# If $f: \mathbb R^n \to \mathbb R^n$ is a contraction, then $x-f(x)$ is a homeomorphism

I am stuck in following homework question.

Let $f : \mathbb R^n \to \mathbb R^n$ be a uniform contraction and $g(x) = x - f(x)$. Investigate whether $g : \mathbb R^n \to \mathbb R^n$ is a homeomorphism or not.

The definition of uniform contraction is as follows:

$(X,d)$ is metric space. $f: X \to X$ is uniform contraction if there exists $0 <\alpha <1$ such that $d(f(x),f(y)) \leq \alpha d(x,y)$.

I proved that $f$ and $g$ are continuous. But I do not have any idea about inverse of $g$.

By invariance of domain, one could conclude that a bijective continuous function $h: \mathbb R^n \to \mathbb R^n$ is homeomorphism. But I do not know how I can see $g$ is bijective or not. I do not have any other idea to prove homeomorphism. Maybe it is not a homeomorphism but I can't think of any counterexample.

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(Collecting together my comments.) HINTS: To prove injectivity of $g$, use the uniform contraction condition to conclude that $f(x) - f(y) = x-y$ is impossible unless $x = y$. To prove surjectivity of $g$, show that the map $x \mapsto f(x + v)$ is a uniform contraction for any fixed $v$, and apply the Banach fixed-point theorem. // If you are able to solve the problem based on these hints, then please post your work as an answer. – Srivatsan Jan 5 '12 at 20:33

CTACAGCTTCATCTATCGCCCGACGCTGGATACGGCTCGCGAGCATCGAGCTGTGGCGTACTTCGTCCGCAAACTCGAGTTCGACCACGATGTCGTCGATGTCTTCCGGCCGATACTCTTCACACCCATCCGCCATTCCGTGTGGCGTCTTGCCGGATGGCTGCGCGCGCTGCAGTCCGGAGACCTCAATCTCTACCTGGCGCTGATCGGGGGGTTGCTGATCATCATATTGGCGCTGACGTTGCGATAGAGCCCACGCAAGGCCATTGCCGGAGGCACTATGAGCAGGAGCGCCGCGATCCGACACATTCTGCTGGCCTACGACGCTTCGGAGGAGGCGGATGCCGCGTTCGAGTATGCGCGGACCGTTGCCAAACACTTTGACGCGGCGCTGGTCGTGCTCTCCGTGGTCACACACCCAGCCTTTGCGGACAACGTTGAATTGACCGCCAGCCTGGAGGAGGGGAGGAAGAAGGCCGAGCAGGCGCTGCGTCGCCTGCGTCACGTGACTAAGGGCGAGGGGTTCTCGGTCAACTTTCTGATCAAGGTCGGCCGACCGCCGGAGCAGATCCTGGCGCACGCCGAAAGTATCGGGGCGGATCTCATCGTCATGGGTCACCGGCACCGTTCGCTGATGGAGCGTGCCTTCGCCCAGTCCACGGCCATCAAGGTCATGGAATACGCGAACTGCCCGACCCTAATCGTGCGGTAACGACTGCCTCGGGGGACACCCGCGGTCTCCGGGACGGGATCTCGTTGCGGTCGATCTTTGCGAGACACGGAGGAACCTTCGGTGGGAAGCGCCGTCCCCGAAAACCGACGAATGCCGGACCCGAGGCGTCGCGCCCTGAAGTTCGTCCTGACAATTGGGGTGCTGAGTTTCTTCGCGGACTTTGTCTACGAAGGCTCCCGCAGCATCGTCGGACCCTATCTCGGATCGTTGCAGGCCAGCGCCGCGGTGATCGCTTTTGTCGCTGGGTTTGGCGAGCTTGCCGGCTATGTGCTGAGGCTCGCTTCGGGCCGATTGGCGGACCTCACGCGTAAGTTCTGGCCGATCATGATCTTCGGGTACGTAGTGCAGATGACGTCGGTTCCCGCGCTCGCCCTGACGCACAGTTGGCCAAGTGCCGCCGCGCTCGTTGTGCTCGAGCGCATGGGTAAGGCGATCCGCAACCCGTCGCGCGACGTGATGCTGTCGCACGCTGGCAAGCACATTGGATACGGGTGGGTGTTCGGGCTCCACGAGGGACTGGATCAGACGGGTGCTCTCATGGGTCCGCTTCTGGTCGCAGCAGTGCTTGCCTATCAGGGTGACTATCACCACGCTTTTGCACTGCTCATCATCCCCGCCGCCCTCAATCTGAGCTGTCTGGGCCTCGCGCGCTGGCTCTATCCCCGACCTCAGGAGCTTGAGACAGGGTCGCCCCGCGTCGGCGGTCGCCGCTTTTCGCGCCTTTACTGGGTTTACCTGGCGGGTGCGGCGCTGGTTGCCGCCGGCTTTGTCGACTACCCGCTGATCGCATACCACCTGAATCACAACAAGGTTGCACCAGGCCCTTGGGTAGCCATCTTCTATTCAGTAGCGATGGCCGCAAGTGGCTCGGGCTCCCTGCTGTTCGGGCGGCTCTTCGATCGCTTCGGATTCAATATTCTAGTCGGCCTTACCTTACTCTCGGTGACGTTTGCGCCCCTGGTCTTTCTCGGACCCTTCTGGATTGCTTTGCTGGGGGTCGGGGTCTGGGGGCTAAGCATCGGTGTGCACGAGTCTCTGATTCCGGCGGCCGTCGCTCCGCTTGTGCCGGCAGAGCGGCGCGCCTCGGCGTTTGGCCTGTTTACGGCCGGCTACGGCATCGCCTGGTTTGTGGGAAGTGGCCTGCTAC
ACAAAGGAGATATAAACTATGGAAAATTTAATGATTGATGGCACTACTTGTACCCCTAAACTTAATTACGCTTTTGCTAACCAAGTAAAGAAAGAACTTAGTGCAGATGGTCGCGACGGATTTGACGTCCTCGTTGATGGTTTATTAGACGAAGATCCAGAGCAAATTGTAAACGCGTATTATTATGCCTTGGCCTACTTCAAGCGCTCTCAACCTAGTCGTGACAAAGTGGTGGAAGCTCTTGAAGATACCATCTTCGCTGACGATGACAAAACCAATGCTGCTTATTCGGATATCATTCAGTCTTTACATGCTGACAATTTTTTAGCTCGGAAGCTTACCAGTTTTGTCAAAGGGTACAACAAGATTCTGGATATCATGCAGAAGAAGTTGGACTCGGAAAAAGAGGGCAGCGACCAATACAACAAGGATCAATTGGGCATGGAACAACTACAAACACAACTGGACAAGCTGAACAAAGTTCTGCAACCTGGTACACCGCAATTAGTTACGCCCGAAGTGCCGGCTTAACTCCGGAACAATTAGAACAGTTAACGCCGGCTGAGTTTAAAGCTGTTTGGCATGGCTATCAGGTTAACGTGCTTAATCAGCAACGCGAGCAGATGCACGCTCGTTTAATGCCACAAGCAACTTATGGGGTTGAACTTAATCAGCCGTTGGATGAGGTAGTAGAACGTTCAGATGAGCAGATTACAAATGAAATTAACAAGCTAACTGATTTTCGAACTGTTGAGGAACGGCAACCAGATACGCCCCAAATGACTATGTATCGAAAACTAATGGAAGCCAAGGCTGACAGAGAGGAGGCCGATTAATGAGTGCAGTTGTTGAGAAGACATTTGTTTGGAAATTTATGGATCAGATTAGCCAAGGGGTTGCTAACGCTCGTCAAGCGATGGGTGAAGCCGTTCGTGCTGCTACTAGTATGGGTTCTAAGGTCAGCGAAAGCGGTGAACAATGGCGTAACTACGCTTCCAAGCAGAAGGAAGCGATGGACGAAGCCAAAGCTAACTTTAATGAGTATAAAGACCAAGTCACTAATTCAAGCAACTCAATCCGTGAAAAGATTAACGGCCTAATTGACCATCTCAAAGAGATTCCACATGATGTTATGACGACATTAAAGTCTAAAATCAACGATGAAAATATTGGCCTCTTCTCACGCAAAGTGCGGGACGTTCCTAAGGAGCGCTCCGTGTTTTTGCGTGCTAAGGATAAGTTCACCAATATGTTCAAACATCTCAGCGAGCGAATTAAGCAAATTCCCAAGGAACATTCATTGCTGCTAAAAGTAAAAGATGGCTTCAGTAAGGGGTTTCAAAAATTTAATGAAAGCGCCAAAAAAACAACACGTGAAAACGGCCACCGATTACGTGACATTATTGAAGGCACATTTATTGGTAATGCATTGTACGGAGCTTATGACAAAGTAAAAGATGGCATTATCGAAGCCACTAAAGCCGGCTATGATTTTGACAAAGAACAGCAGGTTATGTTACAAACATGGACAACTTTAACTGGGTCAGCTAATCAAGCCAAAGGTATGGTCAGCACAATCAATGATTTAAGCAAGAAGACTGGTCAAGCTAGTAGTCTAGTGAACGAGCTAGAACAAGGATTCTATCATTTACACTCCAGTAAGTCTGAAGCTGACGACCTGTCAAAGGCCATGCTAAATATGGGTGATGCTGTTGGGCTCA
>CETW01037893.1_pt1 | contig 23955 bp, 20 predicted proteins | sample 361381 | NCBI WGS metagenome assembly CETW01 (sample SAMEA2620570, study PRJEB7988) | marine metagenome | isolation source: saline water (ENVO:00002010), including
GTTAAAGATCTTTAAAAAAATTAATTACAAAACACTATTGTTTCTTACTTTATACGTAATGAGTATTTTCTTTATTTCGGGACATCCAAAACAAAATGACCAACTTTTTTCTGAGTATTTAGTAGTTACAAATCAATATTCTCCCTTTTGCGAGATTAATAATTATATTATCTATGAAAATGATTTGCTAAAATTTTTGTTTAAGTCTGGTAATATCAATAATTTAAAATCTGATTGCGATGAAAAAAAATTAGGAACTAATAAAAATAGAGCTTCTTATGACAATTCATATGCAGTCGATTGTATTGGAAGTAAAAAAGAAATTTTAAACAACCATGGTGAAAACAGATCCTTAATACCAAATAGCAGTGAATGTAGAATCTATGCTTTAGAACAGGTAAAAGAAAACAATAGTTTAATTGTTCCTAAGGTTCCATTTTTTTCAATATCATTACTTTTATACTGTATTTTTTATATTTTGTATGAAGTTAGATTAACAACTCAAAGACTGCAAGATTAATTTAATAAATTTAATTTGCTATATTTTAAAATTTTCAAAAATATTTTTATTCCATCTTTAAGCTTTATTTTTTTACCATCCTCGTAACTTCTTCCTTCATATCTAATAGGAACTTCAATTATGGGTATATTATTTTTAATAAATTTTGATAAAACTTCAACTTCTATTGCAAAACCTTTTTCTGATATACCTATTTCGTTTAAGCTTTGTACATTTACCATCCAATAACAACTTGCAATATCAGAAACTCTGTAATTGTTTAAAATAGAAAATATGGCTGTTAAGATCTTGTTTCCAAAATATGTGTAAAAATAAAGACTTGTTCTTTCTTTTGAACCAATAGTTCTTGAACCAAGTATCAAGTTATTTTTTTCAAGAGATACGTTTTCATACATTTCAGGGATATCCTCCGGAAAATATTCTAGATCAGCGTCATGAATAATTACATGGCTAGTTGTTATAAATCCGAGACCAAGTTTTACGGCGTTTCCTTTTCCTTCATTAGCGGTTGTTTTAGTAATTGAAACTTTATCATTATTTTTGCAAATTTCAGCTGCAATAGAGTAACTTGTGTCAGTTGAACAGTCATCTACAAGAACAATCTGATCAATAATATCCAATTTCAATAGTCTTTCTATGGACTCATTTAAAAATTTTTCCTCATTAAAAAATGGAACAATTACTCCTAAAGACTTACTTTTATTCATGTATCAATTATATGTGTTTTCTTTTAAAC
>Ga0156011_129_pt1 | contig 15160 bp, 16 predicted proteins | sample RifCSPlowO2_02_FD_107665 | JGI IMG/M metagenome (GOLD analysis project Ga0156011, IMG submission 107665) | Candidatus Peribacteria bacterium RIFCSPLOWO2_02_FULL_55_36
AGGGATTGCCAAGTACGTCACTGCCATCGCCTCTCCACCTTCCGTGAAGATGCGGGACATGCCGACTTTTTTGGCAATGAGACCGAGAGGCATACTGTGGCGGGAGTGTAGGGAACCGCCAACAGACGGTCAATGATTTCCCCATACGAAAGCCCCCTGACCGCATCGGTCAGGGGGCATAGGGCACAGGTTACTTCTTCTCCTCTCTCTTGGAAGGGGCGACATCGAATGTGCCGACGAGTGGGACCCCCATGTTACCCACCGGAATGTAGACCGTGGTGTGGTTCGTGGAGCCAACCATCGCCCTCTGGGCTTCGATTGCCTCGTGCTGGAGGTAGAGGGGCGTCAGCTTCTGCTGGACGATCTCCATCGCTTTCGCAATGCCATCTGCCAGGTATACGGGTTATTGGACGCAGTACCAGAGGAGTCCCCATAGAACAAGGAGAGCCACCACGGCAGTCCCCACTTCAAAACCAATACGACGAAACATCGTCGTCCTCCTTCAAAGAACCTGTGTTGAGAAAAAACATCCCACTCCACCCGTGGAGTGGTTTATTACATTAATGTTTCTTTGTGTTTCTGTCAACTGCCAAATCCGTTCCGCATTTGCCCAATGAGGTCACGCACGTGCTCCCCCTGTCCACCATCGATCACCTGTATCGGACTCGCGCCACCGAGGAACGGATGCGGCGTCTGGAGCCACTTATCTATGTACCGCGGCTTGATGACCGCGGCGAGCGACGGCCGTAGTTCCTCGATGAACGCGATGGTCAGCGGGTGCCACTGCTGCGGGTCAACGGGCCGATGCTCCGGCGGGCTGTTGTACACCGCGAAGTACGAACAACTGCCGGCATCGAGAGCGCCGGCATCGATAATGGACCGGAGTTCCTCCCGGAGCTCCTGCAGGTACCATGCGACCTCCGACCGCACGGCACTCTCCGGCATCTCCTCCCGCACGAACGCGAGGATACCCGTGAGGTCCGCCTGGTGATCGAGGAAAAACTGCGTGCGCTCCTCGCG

Thank you a lot for your hints. I have to work on surjectivity a little bit but I think I will be able to solve it. – marvinthemartian Jan 5 '12 at 22:13
Yeah I got the solution thank you very much. And I will answer the question when I have time. – marvinthemartian Jan 6 '12 at 11:35

As the OP mentions, it suffices to show that $g$ is bijective:
For $v \in \mathbb R^n$, define $f_v : \mathbb R^n \to \mathbb R^n : x \mapsto f(x)+v$. It is easy to check that every fixed-point of $f_v$ satisfies $g(x) = v$; conversely, every solution of $g(x)=v$ is a fixed-point of $f_v$.
Now $f_v$ is a uniform contraction, being the composition of a uniform contraction and a translation. Therefore, the Banach fixed-point theorem guarantees that $f_v$ has a unique fixed-point, which in turn implies that $v$ has a unique pre-image under $g$. Since this is true for an arbitrary $v$, we conclude that $g$ is a bijection.
Showing that $g$ is a bijection is not sufficient, you also need to show that its inverse is continuous. This follows from the a-posteriori estimate of the Banach fixed point theorem (even better, $g$ is bi-Lipschitz). – eldering Jan 6 '12 at 18:42